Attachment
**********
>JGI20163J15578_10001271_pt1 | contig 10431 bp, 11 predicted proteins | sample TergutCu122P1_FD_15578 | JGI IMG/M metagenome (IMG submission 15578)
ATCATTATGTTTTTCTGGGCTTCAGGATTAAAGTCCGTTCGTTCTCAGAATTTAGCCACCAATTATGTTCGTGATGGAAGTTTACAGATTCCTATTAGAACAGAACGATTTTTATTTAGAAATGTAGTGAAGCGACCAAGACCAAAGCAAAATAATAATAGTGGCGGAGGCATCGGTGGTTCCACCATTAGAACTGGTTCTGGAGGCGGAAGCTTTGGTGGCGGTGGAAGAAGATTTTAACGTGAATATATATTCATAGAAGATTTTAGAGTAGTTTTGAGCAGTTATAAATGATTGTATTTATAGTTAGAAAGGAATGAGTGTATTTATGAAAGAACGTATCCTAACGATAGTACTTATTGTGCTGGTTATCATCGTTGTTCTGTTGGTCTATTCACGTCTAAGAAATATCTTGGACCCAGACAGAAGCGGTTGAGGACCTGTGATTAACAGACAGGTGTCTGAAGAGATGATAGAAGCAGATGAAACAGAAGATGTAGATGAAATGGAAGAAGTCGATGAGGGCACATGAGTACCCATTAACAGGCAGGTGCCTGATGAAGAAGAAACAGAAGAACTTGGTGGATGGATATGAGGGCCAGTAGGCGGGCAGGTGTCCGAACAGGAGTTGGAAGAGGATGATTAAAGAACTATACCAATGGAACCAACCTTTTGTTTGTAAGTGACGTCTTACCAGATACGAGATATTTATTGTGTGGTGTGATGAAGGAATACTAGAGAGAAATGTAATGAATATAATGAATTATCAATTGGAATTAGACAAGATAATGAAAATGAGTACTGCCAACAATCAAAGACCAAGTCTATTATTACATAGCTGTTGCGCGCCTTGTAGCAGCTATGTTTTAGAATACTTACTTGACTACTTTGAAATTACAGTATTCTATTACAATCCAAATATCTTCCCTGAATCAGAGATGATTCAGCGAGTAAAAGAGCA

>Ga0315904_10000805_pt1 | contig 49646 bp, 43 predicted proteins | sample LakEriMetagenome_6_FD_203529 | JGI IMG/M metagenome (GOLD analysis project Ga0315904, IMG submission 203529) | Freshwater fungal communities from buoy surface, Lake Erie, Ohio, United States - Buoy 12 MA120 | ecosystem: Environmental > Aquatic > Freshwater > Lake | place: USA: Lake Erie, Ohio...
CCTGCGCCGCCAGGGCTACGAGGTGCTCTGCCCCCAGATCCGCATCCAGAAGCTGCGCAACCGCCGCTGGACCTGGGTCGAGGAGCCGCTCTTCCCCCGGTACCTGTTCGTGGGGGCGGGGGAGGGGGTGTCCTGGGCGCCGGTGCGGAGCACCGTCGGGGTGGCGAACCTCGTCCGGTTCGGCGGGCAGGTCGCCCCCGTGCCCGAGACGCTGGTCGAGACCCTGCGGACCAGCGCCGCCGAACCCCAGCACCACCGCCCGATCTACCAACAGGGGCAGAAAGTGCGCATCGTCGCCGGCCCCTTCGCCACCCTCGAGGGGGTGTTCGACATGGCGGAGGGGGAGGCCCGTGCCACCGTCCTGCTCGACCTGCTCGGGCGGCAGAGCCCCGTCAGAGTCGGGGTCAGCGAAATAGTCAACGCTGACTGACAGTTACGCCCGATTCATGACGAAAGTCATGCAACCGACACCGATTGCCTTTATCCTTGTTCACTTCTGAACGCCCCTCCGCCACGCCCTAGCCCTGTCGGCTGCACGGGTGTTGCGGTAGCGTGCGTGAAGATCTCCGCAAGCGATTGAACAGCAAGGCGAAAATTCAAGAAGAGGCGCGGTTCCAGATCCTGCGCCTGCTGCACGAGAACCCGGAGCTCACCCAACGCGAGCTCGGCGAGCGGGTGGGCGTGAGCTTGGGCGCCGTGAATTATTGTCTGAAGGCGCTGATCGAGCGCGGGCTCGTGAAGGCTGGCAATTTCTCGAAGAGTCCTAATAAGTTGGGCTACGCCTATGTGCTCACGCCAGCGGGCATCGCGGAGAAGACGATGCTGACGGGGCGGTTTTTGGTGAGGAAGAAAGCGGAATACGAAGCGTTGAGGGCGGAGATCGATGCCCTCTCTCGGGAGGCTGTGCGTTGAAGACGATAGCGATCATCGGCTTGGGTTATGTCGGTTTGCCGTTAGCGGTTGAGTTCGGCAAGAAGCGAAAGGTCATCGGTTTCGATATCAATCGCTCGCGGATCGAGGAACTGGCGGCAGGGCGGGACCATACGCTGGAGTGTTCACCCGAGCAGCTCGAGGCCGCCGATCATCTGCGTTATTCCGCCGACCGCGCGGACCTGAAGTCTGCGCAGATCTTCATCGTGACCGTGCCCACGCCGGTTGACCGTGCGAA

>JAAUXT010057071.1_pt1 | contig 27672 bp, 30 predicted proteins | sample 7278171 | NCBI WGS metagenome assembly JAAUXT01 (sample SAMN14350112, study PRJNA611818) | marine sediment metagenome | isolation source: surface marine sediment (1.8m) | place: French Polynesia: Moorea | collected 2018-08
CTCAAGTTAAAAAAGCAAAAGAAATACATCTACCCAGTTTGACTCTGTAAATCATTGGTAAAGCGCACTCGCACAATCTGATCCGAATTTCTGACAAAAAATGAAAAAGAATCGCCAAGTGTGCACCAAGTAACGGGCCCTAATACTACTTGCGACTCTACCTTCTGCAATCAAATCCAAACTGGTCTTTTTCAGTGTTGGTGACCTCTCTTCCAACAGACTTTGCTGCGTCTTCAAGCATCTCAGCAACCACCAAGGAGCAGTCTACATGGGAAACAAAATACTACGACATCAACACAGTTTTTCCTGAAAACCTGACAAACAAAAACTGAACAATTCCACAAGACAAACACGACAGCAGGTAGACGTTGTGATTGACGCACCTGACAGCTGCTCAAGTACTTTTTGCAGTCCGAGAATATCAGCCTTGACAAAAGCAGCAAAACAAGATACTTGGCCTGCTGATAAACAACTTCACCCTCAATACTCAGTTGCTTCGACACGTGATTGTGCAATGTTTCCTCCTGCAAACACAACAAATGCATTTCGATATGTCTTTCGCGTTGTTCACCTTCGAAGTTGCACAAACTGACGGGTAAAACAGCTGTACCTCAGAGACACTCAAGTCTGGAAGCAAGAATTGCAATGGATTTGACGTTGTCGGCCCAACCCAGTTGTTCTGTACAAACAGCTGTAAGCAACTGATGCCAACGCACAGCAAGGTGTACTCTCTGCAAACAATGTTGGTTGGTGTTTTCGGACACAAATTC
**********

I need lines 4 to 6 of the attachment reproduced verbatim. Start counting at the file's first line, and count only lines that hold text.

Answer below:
CCTGCGCCGCCAGGGCTACGAGGTGCTCTGCCCCCAGATCCGCATCCAGAAGCTGCGCAACCGCCGCTGGACCTGGGTCGAGGAGCCGCTCTTCCCCCGGTACCTGTTCGTGGGGGCGGGGGAGGGGGTGTCCTGGGCGCCGGTGCGGAGCACCGTCGGGGTGGCGAACCTCGTCCGGTTCGGCGGGCAGGTCGCCCCCGTGCCCGAGACGCTGGTCGAGACCCTGCGGACCAGCGCCGCCGAACCCCAGCACCACCGCCCGATCTACCAACAGGGGCAGAAAGTGCGCATCGTCGCCGGCCCCTTCGCCACCCTCGAGGGGGTGTTCGACATGGCGGAGGGGGAGGCCCGTGCCACCGTCCTGCTCGACCTGCTCGGGCGGCAGAGCCCCGTCAGAGTCGGGGTCAGCGAAATAGTCAACGCTGACTGACAGTTACGCCCGATTCATGACGAAAGTCATGCAACCGACACCGATTGCCTTTATCCTTGTTCACTTCTGAACGCCCCTCCGCCACGCCCTAGCCCTGTCGGCTGCACGGGTGTTGCGGTAGCGTGCGTGAAGATCTCCGCAAGCGATTGAACAGCAAGGCGAAAATTCAAGAAGAGGCGCGGTTCCAGATCCTGCGCCTGCTGCACGAGAACCCGGAGCTCACCCAACGCGAGCTCGGCGAGCGGGTGGGCGTGAGCTTGGGCGCCGTGAATTATTGTCTGAAGGCGCTGATCGAGCGCGGGCTCGTGAAGGCTGGCAATTTCTCGAAGAGTCCTAATAAGTTGGGCTACGCCTATGTGCTCACGCCAGCGGGCATCGCGGAGAAGACGATGCTGACGGGGCGGTTTTTGGTGAGGAAGAAAGCGGAATACGAAGCGTTGAGGGCGGAGATCGATGCCCTCTCTCGGGAGGCTGTGCGTTGAAGACGATAGCGATCATCGGCTTGGGTTATGTCGGTTTGCCGTTAGCGGTTGAGTTCGGCAAGAAGCGAAAGGTCATCGGTTTCGATATCAATCGCTCGCGGATCGAGGAACTGGCGGCAGGGCGGGACCATACGCTGGAGTGTTCACCCGAGCAGCTCGAGGCCGCCGATCATCTGCGTTATTCCGCCGACCGCGCGGACCTGAAGTCTGCGCAGATCTTCATCGTGACCGTGCCCACGCCGGTTGACCGTGCGAA

>JAAUXT010057071.1_pt1 | contig 27672 bp, 30 predicted proteins | sample 7278171 | NCBI WGS metagenome assembly JAAUXT01 (sample SAMN14350112, study PRJNA611818) | marine sediment metagenome | isolation source: surface marine sediment (1.8m) | place: French Polynesia: Moorea | collected 2018-08
CTCAAGTTAAAAAAGCAAAAGAAATACATCTACCCAGTTTGACTCTGTAAATCATTGGTAAAGCGCACTCGCACAATCTGATCCGAATTTCTGACAAAAAATGAAAAAGAATCGCCAAGTGTGCACCAAGTAACGGGCCCTAATACTACTTGCGACTCTACCTTCTGCAATCAAATCCAAACTGGTCTTTTTCAGTGTTGGTGACCTCTCTTCCAACAGACTTTGCTGCGTCTTCAAGCATCTCAGCAACCACCAAGGAGCAGTCTACATGGGAAACAAAATACTACGACATCAACACAGTTTTTCCTGAAAACCTGACAAACAAAAACTGAACAATTCCACAAGACAAACACGACAGCAGGTAGACGTTGTGATTGACGCACCTGACAGCTGCTCAAGTACTTTTTGCAGTCCGAGAATATCAGCCTTGACAAAAGCAGCAAAACAAGATACTTGGCCTGCTGATAAACAACTTCACCCTCAATACTCAGTTGCTTCGACACGTGATTGTGCAATGTTTCCTCCTGCAAACACAACAAATGCATTTCGATATGTCTTTCGCGTTGTTCACCTTCGAAGTTGCACAAACTGACGGGTAAAACAGCTGTACCTCAGAGACACTCAAGTCTGGAAGCAAGAATTGCAATGGATTTGACGTTGTCGGCCCAACCCAGTTGTTCTGTACAAACAGCTGTAAGCAACTGATGCCAACGCACAGCAAGGTGTACTCTCTGCAAACAATGTTGGTTGGTGTTTTCGGACACAAATTC